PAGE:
Part of the Hitler’s War Machine series tracing the military history of the Third Reich through wartime German newsreels with English translation, this film records the decisive and massively destructive siege of Leningrad, which lasted from September 1941 to the Red Army victory in January 1944.
Train to Nowhere
One Woman's War, Ambulance Driver, Reporter, Liberator
First published in 1948, this Second World War reportage relates the experiences of Anita Leslie, the daughter of a baronet and a distant cousin of Winston Churchill. Her account includes descriptions of working for the Mechanised Transport Corps, driving an ambulance for the Free French Forces, writing letters home from Hitler’s office in the Reich Chancellery, and marching in the Victory Parade in Berlin.
The Last Escaper
The Untold First-Hand Story of the Legendary Bomber Pilot, 'Cooler King' and Arch Escape Artist
Seven escape attempts earned Peter Tunstall 415 days of solitary confinement during his captivity in prison camps (including Colditz) during the Second World War. Written shortly before his death in 2013, this memoir is a mature reflection of his experiences as a bomber pilot and POW, balancing the excitement and adventure of his exploits with the pain, hunger, fear and boredom that came with it.
Retreat to Victory
Julian Thompson, himself a commander in the Falklands War, recreates the experiences of the ill-equipped, under-trained soldiers of the British Expeditionary Force in May 1940, when they endured weeks of a desperate fighting withdrawal inland and were then trapped on the beaches at Dunkirk, awaiting evacuation.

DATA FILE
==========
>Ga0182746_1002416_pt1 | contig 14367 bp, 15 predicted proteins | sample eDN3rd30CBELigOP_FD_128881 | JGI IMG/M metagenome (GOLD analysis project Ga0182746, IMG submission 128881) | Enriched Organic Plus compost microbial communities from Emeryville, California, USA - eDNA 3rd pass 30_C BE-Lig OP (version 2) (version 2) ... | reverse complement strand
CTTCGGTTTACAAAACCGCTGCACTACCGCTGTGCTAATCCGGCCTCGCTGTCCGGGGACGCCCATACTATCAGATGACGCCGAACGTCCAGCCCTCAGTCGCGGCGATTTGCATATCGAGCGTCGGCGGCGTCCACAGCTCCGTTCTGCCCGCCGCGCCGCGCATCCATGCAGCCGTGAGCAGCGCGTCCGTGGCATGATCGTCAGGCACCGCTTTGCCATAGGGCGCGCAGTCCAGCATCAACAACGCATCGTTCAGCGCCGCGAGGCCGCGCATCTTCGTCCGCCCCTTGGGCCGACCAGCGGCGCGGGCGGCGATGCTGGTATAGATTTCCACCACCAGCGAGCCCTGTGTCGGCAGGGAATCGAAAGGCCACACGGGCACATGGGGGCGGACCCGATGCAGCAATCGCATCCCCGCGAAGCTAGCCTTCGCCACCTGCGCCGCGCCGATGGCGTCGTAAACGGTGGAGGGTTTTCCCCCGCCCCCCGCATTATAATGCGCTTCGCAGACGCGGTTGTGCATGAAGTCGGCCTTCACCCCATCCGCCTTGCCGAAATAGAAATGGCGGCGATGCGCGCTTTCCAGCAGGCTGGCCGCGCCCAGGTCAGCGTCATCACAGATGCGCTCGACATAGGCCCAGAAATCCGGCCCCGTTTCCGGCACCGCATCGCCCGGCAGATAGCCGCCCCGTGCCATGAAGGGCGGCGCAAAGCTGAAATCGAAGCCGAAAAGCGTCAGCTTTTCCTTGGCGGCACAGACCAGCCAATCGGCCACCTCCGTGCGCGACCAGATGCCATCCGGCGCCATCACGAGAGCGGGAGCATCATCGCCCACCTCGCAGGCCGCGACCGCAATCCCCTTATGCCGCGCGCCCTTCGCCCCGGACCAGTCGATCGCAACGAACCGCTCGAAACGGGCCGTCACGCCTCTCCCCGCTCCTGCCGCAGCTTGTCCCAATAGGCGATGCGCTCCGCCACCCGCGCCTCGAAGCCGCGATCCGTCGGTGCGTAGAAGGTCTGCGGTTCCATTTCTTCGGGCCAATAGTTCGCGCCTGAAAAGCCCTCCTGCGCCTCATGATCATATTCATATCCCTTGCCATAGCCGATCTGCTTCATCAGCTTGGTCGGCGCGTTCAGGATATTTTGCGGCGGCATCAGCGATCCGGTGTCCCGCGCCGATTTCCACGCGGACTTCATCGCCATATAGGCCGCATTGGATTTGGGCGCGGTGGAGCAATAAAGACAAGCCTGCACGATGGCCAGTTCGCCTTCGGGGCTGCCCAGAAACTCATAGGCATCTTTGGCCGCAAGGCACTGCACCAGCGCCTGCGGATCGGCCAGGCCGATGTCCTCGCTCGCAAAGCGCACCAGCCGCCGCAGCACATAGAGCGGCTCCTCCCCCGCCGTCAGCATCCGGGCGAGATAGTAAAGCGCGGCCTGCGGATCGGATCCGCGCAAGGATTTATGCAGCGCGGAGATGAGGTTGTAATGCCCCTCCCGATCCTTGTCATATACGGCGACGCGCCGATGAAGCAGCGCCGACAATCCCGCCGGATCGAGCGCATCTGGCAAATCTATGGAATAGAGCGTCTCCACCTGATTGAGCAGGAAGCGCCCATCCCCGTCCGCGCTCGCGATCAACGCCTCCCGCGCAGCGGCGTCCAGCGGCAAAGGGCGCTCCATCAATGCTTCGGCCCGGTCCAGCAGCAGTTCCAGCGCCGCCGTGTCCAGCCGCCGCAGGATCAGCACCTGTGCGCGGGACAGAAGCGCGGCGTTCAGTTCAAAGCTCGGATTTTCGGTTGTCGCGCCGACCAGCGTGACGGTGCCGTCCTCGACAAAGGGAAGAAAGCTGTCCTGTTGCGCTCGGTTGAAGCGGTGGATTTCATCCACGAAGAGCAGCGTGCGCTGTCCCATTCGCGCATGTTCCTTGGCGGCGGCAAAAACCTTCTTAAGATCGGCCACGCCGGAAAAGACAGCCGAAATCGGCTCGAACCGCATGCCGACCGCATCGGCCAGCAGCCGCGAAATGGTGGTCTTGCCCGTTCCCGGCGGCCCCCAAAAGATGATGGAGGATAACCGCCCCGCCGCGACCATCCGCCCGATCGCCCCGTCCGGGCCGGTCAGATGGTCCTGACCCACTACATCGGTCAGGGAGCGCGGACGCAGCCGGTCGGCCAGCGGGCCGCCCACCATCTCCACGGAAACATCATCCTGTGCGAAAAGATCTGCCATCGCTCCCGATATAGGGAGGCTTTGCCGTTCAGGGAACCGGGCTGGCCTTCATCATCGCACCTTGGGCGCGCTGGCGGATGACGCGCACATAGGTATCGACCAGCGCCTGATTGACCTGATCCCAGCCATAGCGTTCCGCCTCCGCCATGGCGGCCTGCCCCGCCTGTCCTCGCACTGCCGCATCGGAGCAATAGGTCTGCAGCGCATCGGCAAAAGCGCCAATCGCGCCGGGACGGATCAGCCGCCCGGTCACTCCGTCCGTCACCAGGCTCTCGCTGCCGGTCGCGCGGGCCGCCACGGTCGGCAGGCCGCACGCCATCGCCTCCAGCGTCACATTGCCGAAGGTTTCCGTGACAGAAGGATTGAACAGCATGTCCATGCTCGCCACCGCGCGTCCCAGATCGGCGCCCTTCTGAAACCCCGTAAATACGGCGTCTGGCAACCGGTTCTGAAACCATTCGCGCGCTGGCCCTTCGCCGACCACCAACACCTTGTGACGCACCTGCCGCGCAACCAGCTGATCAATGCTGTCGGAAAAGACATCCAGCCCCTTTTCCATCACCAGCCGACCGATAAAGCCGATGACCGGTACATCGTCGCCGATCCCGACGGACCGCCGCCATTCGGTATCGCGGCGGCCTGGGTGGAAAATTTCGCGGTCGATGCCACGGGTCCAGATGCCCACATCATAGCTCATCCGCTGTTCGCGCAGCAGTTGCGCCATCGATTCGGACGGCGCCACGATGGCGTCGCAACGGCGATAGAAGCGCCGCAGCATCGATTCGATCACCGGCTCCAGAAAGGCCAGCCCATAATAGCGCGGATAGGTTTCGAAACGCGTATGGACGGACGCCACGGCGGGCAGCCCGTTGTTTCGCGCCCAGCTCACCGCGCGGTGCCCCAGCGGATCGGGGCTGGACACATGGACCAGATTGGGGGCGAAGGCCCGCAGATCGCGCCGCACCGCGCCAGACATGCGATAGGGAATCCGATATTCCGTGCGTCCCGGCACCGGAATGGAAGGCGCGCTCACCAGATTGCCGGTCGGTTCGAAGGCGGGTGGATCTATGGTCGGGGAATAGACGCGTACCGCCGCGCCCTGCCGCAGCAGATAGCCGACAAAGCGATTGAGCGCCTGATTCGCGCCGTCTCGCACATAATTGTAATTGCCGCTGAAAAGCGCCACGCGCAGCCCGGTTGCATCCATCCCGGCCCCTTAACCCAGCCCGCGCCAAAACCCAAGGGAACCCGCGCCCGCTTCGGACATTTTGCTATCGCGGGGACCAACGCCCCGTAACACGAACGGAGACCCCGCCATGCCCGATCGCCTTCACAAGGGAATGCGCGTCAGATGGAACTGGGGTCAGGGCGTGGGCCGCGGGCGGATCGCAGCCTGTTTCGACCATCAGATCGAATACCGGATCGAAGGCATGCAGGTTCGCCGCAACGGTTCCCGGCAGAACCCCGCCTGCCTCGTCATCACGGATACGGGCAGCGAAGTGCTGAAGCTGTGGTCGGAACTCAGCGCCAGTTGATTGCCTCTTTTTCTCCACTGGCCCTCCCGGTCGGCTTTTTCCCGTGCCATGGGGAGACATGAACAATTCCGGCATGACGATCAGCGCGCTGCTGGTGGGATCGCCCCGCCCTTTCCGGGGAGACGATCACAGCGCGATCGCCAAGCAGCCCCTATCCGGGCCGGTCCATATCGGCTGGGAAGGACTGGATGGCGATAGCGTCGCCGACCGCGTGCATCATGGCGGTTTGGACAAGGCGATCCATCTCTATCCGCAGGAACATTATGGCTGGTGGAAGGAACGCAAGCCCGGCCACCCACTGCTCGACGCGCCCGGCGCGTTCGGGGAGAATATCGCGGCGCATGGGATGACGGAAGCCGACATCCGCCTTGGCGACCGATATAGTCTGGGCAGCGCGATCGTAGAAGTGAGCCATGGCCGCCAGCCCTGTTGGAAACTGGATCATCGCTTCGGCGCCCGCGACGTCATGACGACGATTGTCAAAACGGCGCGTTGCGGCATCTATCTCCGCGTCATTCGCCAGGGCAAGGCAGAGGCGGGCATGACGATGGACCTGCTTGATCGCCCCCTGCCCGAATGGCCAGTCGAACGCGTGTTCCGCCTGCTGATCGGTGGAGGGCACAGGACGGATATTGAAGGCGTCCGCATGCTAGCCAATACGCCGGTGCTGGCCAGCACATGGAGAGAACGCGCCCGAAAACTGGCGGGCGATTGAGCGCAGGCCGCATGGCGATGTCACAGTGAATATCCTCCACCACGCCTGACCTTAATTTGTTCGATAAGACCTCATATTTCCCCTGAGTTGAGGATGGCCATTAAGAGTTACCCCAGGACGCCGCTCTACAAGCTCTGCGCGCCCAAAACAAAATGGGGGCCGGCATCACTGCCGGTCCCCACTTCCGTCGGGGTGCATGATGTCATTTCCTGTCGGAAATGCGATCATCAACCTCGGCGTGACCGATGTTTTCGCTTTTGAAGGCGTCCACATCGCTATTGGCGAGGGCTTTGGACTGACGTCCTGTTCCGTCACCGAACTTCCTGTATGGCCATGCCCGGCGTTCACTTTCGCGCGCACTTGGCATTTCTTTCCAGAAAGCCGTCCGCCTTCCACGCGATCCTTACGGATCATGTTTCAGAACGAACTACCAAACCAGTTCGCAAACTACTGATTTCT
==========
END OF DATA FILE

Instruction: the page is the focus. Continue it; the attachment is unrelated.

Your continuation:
Double Cross in Cairo
The True Story of the Spy Who Turned the Tide of War in the Middle East
With a talent for invention and a taste for adventure, Italian Jew Renato Levi operated as a double agent in the Middle East and North Africa during the Second World War. This book uncovers the story of the remarkable spy, which has only come to light in recent years, and his CHEESE network, an entirely fictitious ring of intelligence sources providing misdirection that helped to defeat Rommel in North Africa and diverted German defences from the D-Day landing sites.
The Debs of Bletchley Park
and Other Stories
Bletchley Park may be famous for the exploits of Alan Turing and the team operating his first 'computer', but at the peak of its operations Station X employed as many as 12,000 people, two-thirds of whom were women. From language students to society debutantes and even a former ballerina, this book explores the extraordinary secret life of these women during the Second World War and the significant contribution they made to the Allied victory.
The Life of Major General Sir Robert Laycock KCMG, CB, DSO
In 1943 Bob Laycock succeeded Louis Mountbatten as Chief of Combined Operations, becoming the youngest major general in the British Army. This biography examines a military career that began with the Royal Horse Guards in 1927, ended with a period as Governor of Malta in the 1950s but is chiefly notable for involvement in the Battle of Crete, the Rommel Raid and in particular for a part in establishing the Commando special forces units.